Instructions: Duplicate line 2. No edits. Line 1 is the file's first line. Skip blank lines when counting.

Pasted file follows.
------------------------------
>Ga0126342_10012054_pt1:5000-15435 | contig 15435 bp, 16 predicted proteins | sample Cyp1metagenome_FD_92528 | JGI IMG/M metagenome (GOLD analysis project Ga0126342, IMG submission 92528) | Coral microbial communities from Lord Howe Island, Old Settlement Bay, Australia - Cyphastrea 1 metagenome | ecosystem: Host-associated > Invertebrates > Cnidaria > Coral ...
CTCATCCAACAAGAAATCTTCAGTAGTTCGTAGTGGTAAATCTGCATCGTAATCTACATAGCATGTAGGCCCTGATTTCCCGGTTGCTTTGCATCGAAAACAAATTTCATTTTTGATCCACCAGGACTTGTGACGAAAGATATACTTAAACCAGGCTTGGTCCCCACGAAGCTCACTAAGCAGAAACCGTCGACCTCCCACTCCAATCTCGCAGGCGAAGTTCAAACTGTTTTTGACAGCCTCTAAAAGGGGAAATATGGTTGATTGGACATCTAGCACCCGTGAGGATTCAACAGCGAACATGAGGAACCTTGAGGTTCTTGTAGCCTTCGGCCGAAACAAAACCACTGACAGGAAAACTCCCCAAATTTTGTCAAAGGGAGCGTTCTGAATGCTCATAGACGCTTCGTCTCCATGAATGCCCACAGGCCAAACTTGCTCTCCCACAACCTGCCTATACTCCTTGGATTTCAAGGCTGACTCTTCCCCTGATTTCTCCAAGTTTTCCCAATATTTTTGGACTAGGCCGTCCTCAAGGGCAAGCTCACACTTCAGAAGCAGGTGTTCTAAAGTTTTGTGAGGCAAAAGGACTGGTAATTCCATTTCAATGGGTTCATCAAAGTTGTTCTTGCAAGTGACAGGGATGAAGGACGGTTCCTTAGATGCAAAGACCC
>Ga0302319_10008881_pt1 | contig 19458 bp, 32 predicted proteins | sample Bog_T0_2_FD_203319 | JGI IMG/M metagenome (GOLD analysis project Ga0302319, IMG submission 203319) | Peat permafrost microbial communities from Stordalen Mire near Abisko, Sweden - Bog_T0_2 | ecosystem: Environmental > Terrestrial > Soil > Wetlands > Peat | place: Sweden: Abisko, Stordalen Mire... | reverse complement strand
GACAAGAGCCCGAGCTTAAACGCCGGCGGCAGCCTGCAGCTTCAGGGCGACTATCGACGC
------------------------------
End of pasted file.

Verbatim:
CTCATCCAACAAGAAATCTTCAGTAGTTCGTAGTGGTAAATCTGCATCGTAATCTACATAGCATGTAGGCCCTGATTTCCCGGTTGCTTTGCATCGAAAACAAATTTCATTTTTGATCCACCAGGACTTGTGACGAAAGATATACTTAAACCAGGCTTGGTCCCCACGAAGCTCACTAAGCAGAAACCGTCGACCTCCCACTCCAATCTCGCAGGCGAAGTTCAAACTGTTTTTGACAGCCTCTAAAAGGGGAAATATGGTTGATTGGACATCTAGCACCCGTGAGGATTCAACAGCGAACATGAGGAACCTTGAGGTTCTTGTAGCCTTCGGCCGAAACAAAACCACTGACAGGAAAACTCCCCAAATTTTGTCAAAGGGAGCGTTCTGAATGCTCATAGACGCTTCGTCTCCATGAATGCCCACAGGCCAAACTTGCTCTCCCACAACCTGCCTATACTCCTTGGATTTCAAGGCTGACTCTTCCCCTGATTTCTCCAAGTTTTCCCAATATTTTTGGACTAGGCCGTCCTCAAGGGCAAGCTCACACTTCAGAAGCAGGTGTTCTAAAGTTTTGTGAGGCAAAAGGACTGGTAATTCCATTTCAATGGGTTCATCAAAGTTGTTCTTGCAAGTGACAGGGATGAAGGACGGTTCCTTAGATGCAAAGACCC